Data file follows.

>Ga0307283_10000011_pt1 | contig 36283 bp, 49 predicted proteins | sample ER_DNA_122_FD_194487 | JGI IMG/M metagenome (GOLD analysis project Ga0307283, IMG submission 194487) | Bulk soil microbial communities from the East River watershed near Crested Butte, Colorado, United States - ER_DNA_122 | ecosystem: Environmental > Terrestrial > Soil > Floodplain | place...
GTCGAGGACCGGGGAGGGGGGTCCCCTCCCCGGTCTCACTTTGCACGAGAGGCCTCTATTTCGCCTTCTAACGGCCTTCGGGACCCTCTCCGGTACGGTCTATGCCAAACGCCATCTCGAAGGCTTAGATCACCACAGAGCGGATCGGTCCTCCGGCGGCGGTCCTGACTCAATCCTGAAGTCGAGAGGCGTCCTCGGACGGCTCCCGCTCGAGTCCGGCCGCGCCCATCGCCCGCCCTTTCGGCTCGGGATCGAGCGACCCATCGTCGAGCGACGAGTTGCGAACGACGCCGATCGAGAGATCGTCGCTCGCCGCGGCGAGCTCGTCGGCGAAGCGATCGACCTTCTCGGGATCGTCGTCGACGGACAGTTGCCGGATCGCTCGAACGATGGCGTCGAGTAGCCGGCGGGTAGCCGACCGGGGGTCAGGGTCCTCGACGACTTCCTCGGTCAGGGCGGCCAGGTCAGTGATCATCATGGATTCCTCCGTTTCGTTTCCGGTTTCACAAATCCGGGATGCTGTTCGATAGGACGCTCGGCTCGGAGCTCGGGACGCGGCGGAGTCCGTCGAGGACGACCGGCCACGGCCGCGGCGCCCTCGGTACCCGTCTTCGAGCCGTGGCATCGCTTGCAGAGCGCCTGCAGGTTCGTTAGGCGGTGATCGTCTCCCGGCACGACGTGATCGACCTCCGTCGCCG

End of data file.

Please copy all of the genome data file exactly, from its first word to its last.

>Ga0307283_10000011_pt1 | contig 36283 bp, 49 predicted proteins | sample ER_DNA_122_FD_194487 | JGI IMG/M metagenome (GOLD analysis project Ga0307283, IMG submission 194487) | Bulk soil microbial communities from the East River watershed near Crested Butte, Colorado, United States - ER_DNA_122 | ecosystem: Environmental > Terrestrial > Soil > Floodplain | place...
GTCGAGGACCGGGGAGGGGGGTCCCCTCCCCGGTCTCACTTTGCACGAGAGGCCTCTATTTCGCCTTCTAACGGCCTTCGGGACCCTCTCCGGTACGGTCTATGCCAAACGCCATCTCGAAGGCTTAGATCACCACAGAGCGGATCGGTCCTCCGGCGGCGGTCCTGACTCAATCCTGAAGTCGAGAGGCGTCCTCGGACGGCTCCCGCTCGAGTCCGGCCGCGCCCATCGCCCGCCCTTTCGGCTCGGGATCGAGCGACCCATCGTCGAGCGACGAGTTGCGAACGACGCCGATCGAGAGATCGTCGCTCGCCGCGGCGAGCTCGTCGGCGAAGCGATCGACCTTCTCGGGATCGTCGTCGACGGACAGTTGCCGGATCGCTCGAACGATGGCGTCGAGTAGCCGGCGGGTAGCCGACCGGGGGTCAGGGTCCTCGACGACTTCCTCGGTCAGGGCGGCCAGGTCAGTGATCATCATGGATTCCTCCGTTTCGTTTCCGGTTTCACAAATCCGGGATGCTGTTCGATAGGACGCTCGGCTCGGAGCTCGGGACGCGGCGGAGTCCGTCGAGGACGACCGGCCACGGCCGCGGCGCCCTCGGTACCCGTCTTCGAGCCGTGGCATCGCTTGCAGAGCGCCTGCAGGTTCGTTAGGCGGTGATCGTCTCCCGGCACGACGTGATCGACCTCCGTCGCCG